In part this is because faculty appointments are based on the number of publications (and reviews) one has amassed, and black writers are published (and reviewed) significantly less than white writers, as Roxane Gay noted in an informal count she completed two years back. And that, in part, is because, as studies have repeatedly shown, racial bias imbues every area of life, even the arts and the academy.

So, in all this, what is the likelihood that a black writer will come across a professor who understands his or her cultural expression and wants to invest in him or her? What is the likelihood that a white student in an MFA program will study with a black professor and learn to appreciate this culturally specific craft and black writers? What is the likelihood that black writers will be included in an MFA syllabus? What is the likelihood that a white writer will realize the necessity of writing diverse characters outside of stereotypes and unconscious racism? What is the likelihood that that white writer, when getting a job as an agent or editor, a book buyer or reviewer, or a public relations or marketing guru, will be open to black writers when black writers have been absent from his or her entire literary journey?            

Not very high.

“I think of the publishing world as primarily white, absolutely,” states editor Dawn Davis, one of the few African-American gatekeepers in publishing and the new head of Simon & Schuster’s 37 Ink imprint. 

Advertisement

“They were established by relatively wealthy white men, and they sort of perpetuated their own kind from school connections, things like that,” confirms Carolyn Reidy, CEO of Simon & Schuster.

To sell a book, a black author will have to get it past a white gatekeeper, whether agent or editor. And for a book to succeed, states editor and co-founder of the Children’s Book Council Diversity Committee Cheryl Klein, “it’s important to have advocates at every stage, from editing to marketing, from librarians to authors, so it’s an industrywide effort.” The amount of money invested in a book’s marketing campaign can make or break the book.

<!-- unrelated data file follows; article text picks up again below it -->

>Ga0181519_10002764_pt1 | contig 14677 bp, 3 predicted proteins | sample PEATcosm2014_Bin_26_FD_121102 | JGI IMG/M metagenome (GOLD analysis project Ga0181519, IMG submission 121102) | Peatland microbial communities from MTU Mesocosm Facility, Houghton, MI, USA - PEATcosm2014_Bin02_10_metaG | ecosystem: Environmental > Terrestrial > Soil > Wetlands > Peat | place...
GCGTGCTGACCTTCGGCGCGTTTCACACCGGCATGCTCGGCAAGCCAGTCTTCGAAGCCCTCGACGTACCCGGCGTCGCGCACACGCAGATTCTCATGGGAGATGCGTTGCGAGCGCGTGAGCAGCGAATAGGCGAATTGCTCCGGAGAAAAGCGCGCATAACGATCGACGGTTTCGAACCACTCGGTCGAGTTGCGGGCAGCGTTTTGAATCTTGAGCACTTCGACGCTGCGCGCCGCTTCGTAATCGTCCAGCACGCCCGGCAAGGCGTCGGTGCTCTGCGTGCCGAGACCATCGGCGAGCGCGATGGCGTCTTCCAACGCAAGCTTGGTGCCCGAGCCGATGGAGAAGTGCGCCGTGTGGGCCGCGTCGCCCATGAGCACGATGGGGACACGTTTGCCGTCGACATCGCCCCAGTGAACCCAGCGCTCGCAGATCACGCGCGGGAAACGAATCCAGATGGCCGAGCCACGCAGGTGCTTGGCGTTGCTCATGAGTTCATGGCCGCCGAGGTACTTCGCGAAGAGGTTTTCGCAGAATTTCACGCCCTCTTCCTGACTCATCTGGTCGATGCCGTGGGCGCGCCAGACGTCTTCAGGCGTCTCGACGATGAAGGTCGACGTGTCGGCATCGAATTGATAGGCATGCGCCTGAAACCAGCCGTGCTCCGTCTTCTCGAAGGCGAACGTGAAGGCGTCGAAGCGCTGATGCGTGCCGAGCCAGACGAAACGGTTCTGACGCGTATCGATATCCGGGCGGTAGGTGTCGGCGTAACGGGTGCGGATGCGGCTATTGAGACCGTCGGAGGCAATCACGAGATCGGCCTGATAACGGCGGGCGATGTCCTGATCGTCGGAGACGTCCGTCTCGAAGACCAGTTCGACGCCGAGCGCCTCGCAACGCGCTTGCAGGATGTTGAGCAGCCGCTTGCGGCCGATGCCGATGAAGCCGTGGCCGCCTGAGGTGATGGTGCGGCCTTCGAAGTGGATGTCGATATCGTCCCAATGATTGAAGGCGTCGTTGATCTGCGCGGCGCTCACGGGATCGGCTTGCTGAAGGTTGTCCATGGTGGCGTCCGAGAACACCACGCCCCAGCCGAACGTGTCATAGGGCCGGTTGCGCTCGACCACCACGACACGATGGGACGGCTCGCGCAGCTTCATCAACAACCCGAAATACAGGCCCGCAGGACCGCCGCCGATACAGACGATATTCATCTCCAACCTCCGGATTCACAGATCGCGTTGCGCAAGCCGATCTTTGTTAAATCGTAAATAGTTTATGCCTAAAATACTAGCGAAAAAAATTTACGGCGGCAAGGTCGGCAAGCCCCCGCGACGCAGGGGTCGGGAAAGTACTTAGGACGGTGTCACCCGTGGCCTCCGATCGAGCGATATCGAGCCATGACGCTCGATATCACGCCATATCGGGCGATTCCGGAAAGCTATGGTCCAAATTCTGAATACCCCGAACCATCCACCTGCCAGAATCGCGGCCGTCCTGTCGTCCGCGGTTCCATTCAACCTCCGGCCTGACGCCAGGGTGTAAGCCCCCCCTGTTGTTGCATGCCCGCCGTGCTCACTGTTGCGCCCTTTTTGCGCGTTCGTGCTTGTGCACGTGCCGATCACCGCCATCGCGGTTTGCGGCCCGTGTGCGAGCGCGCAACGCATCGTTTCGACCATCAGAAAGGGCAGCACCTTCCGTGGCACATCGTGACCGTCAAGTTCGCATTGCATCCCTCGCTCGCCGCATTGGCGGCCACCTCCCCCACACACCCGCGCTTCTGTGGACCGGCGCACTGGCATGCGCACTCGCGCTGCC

One best-selling African-American fiction author describes receiving the upcoming catalog from her Big Five publisher and noticing that she was the only black author included. States the Cooperative Children’s Book Center at the University of Wisconsin: “Of 3,200 children’s books published in 2013, just 93 were about and/or by black people.”

Advertisement

The above-mentioned survey conducted in 2012 by Gay found that of the 742 books reviewed in the New York Times, only 31 had been written by black authors—21 men, 10 women. Writes Gay: “Nearly 90 percent of the books reviewed by the New York Times are written by white writers.”

And the revolutionary Kiese Laymon, as well as countless other black authors, speaks of having work turned away because “there is no market for black fiction” or writing about the black experience in America is “too political.”

The justification from the publishing world is that there are not enough black authors submitting work and that black authors themselves must advocate for change. Here, explains sci-fi/fantasy wunderkind Daniel José Older, “the agent places the onus of change on the folks with the least institutional power to effect it.”

Advertisement

States Rutgers professor and Silver Sparrow author Tayari Jones: “I remember when there was a little cluster of black folks in NYC publishing, but now I think they can be counted on one hand.”

But there is hope.

“African-American women are the largest group of readers in the country. The most likely to read a book: college-educated black women,” declares Dawn Davis. This is the market publishers deny.

Advertisement

“Your ability to imagine that there is a market has to do with your ability to imagine that those people exist,” Asian-American Writers’ Workshop Director Ken Chen adds, “and if you can’t imagine that people of color actually exist and can buy books, then you can’t imagine selling books to them.”

African Americans and fellow people of color who write fiction have created spaces like VONA (Voices of Our Nation Arts Foundation), Kimbilio Center for African-American Fiction, Canto Mundo, and the Asian American Writers’ Workshop for solidarity and advocacy. And those few exceptions who have become shining lights, like Diaz, are unafraid to speak out. Organizations like We Need Diverse Books have also been created.

Diverse classrooms, faculty and books are important. With black writers and black MFA professors absent, our stories will continue to be left out or squeezed into shallow, racist stereotypes when occurring at all in popular culture, news and other media—these false, socially constructed narratives of blackness dangerously permeating all aspects of our culture, whether within the political arena or in racially biased enforcement of law and justice.

More in The Root’s ongoing coverage of educational issues:

An Educator’s Perspective: It’s Too Easy to Blame Parents When Kids Can’t Read

America’s Unspoken Education Issue: Black Kids Need Black Teachers

Hope Wabuke is a Southern California-based writer and a contributing editor at The Root. Follow her on Twitter.